Constitutional Convention

1787

The Constitutional Convention is among the most important events in American history because it created the very government that has governed America for more than 200 years. Although it did not solve all of the nation's conflicts, it was a remarkable achievement that set the standards for the rest of history to follow.

Great Compromise

1787

The Great Compromise was essentially the resolution to the conflicts over slavery in terms of representation in that it established that each slave would count as three fifths of a person in regards to proportional representation. The situation as a whole represented the need for compromise within America, an important idea moving forward.

Constitution ratified

1787

When the Constitution was ratified, it marked the beginning of an entirely different government taking hold of a new nation. This document set precedents that have remained to present day and have provided the structure of all government policies over the last 200 years. However, the fact the New York and Virginia, two of the most populous states at the time, were among the last to ratify the Constitution showed popular discontent with the system,

Slavery issues/resolves

1787

The issues of slavery primarily revolved around the idea of representation and, therefore, resulted in a split between the Northern and southern states. thus, this conflict emphasized the differences between these two regions and foreshadowed future areas of conflict.

Virginia Plan

1787

The Virginia Plan, written by James Madison, was essentially the basis for debate during the Constitutional Convention and, therefore, established the structure and content of the Constitution itself.

New Jersey Plan

1787

The New Jersey Plan, written by William Paterson, favored the smaller states because it provided equal representation in a one-house legislature while still taking measures to strengthen the central government. This plan, although successful, foreshadowed conflicts between small and large states that were very important during and after the Constiutional Convention.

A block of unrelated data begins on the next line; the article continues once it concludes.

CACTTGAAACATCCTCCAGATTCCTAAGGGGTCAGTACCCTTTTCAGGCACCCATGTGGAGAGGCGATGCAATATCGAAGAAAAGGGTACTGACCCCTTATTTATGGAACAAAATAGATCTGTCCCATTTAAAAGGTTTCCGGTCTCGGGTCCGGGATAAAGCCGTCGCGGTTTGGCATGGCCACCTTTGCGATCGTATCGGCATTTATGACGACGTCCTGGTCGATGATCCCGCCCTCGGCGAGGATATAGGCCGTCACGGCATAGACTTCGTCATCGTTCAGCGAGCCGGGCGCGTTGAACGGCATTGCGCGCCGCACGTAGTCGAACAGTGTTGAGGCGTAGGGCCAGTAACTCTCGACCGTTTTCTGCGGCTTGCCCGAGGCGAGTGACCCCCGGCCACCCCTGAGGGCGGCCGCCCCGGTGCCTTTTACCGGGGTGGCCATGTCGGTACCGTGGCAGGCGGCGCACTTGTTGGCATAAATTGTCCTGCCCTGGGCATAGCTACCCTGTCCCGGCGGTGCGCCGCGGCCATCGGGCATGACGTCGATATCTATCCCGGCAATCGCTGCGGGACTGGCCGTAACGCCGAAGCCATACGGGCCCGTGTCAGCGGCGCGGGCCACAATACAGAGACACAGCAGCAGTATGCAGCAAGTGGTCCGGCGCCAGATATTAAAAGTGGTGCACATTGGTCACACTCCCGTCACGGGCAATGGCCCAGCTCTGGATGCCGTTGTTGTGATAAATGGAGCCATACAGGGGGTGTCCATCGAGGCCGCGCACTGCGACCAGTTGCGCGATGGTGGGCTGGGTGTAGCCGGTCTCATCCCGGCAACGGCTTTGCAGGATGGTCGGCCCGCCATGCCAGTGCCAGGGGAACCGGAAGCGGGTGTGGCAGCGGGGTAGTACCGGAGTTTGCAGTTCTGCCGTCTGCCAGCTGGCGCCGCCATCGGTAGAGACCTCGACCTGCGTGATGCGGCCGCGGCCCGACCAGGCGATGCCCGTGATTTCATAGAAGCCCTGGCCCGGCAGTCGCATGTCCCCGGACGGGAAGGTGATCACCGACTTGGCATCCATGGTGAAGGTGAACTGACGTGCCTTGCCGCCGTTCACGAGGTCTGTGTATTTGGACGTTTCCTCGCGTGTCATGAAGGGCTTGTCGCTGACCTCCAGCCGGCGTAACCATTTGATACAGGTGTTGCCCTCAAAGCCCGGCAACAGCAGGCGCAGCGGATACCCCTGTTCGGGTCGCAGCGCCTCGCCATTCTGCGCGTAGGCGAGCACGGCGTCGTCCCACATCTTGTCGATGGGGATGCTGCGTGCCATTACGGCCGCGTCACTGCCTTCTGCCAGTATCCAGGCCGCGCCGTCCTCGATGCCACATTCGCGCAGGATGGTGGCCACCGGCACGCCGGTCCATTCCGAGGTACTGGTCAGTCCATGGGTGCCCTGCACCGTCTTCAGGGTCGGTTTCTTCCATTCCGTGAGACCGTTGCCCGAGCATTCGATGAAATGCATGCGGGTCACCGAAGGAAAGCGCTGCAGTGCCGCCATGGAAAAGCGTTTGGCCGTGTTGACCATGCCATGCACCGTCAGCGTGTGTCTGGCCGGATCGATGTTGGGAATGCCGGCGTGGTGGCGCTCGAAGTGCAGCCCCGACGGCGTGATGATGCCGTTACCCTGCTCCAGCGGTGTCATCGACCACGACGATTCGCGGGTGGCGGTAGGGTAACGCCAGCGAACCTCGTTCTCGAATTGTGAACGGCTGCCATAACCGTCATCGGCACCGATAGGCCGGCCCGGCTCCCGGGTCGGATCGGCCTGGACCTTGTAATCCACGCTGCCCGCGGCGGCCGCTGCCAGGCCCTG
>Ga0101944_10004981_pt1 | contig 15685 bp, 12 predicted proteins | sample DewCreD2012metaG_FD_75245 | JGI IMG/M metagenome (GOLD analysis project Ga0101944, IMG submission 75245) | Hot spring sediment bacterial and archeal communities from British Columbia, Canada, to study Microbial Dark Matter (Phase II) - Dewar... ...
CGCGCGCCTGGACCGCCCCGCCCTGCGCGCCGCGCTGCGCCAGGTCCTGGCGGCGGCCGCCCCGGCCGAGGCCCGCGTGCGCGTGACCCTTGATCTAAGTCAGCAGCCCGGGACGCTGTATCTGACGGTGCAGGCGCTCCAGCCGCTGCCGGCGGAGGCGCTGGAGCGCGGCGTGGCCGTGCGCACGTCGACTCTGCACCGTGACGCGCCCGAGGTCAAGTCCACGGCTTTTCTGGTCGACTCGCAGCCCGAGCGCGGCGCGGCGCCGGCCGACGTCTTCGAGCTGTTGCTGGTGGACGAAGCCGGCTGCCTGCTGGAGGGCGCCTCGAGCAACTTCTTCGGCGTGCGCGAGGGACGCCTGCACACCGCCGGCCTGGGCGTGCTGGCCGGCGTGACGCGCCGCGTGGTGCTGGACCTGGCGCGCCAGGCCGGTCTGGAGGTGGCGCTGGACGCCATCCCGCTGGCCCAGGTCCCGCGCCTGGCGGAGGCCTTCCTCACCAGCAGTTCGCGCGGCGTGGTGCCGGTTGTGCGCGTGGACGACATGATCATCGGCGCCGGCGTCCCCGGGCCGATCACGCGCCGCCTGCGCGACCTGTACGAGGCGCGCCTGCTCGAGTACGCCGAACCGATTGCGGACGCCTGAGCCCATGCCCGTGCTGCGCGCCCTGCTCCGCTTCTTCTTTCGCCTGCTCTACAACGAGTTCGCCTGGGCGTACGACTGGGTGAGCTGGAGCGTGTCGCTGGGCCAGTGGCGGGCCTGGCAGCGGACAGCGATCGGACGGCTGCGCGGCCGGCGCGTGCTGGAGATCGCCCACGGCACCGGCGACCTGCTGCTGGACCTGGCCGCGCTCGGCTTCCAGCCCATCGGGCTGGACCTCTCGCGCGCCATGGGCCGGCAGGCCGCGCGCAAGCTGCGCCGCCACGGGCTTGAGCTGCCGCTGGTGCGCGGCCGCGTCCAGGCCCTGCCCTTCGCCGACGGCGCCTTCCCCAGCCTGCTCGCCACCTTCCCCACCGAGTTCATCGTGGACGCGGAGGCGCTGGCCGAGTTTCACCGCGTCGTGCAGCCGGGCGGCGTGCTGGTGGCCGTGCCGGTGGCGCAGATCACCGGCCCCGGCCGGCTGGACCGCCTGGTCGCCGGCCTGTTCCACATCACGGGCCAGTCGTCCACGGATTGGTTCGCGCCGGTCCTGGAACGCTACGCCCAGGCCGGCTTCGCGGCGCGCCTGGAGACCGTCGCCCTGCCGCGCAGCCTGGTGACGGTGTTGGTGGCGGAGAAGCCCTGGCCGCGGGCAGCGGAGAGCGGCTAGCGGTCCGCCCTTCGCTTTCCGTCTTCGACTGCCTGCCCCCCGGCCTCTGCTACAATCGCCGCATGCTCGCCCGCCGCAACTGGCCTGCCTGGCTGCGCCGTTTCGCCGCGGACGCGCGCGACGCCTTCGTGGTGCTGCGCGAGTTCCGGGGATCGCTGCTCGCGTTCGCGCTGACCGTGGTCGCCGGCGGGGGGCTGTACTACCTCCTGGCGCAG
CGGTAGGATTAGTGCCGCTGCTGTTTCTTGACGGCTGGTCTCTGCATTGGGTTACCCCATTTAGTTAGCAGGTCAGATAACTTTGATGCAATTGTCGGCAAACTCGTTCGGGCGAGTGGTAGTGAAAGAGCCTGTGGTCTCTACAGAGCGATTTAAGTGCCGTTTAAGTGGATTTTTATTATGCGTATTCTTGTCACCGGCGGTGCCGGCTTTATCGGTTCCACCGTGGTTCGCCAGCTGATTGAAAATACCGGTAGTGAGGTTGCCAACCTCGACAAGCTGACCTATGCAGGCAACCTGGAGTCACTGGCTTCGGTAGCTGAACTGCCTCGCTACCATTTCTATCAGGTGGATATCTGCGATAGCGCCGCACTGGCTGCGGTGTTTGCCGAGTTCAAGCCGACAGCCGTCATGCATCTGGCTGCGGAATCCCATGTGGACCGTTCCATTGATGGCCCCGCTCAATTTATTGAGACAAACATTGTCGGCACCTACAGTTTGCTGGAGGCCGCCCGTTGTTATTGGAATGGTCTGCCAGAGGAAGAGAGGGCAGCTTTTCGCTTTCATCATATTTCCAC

Bill of Rights

1791

Many states would not have ratified the Constitution without the promise of a Bill of Rights in order to protect individual rights and freedoms, revealing the fears of tyranny that were still present in early America.

Debate of the Constitution

Federalist

1788

Federalist, who were in support of the Constitution, generally favored the strong national government that was proposed, thus creating the base of ideals that would eventually form the Federalist party.

Federalist Papers #10

1788

This essay, written by Madison, presents the argument that the size of the republic within the United States would prevent tyranny due to the fact that it is made up of so many different factions, thus eliminating the idea that republic must be small if it is to avoid tyranny. This paper, therefore, was very important to the opinions held by the people of the Constitution.

Anti-Federalist

1788

Anti- Federalists created the main arguments against the ratification of the Constitution, primarily holding the views that the proposal produced a too powerful central government that resembled the tyranny of Great Britain. Their arguments fueled fears among the people and also created a separation from the Federalists that would eventually create the base for the Republican party.